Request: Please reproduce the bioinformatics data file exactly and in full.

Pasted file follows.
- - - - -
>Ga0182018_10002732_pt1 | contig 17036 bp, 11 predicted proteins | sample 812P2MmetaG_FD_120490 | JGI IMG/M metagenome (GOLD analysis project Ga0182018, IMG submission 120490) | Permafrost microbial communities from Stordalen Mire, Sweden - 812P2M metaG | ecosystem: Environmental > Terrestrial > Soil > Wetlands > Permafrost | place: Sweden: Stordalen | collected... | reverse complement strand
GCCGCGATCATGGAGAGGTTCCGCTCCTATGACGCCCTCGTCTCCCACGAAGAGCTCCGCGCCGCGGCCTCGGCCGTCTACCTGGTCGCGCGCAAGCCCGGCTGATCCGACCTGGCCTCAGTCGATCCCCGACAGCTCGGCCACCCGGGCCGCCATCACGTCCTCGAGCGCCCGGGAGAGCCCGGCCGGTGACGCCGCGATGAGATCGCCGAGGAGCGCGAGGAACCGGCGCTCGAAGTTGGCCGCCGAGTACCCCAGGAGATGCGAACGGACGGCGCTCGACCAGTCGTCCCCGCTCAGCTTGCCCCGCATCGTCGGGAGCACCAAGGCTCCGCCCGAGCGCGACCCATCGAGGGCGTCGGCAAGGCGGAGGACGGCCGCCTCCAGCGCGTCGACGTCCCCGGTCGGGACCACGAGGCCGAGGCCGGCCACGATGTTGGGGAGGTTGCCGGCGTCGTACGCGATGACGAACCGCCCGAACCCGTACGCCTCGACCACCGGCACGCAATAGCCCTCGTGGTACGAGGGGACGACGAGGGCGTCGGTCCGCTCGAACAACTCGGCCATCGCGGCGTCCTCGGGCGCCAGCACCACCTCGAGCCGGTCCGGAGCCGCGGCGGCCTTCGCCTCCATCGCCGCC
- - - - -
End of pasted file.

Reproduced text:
>Ga0182018_10002732_pt1 | contig 17036 bp, 11 predicted proteins | sample 812P2MmetaG_FD_120490 | JGI IMG/M metagenome (GOLD analysis project Ga0182018, IMG submission 120490) | Permafrost microbial communities from Stordalen Mire, Sweden - 812P2M metaG | ecosystem: Environmental > Terrestrial > Soil > Wetlands > Permafrost | place: Sweden: Stordalen | collected... | reverse complement strand
GCCGCGATCATGGAGAGGTTCCGCTCCTATGACGCCCTCGTCTCCCACGAAGAGCTCCGCGCCGCGGCCTCGGCCGTCTACCTGGTCGCGCGCAAGCCCGGCTGATCCGACCTGGCCTCAGTCGATCCCCGACAGCTCGGCCACCCGGGCCGCCATCACGTCCTCGAGCGCCCGGGAGAGCCCGGCCGGTGACGCCGCGATGAGATCGCCGAGGAGCGCGAGGAACCGGCGCTCGAAGTTGGCCGCCGAGTACCCCAGGAGATGCGAACGGACGGCGCTCGACCAGTCGTCCCCGCTCAGCTTGCCCCGCATCGTCGGGAGCACCAAGGCTCCGCCCGAGCGCGACCCATCGAGGGCGTCGGCAAGGCGGAGGACGGCCGCCTCCAGCGCGTCGACGTCCCCGGTCGGGACCACGAGGCCGAGGCCGGCCACGATGTTGGGGAGGTTGCCGGCGTCGTACGCGATGACGAACCGCCCGAACCCGTACGCCTCGACCACCGGCACGCAATAGCCCTCGTGGTACGAGGGGACGACGAGGGCGTCGGTCCGCTCGAACAACTCGGCCATCGCGGCGTCCTCGGGCGCCAGCACCACCTCGAGCCGGTCCGGAGCCGCGGCGGCCTTCGCCTCCATCGCCGCC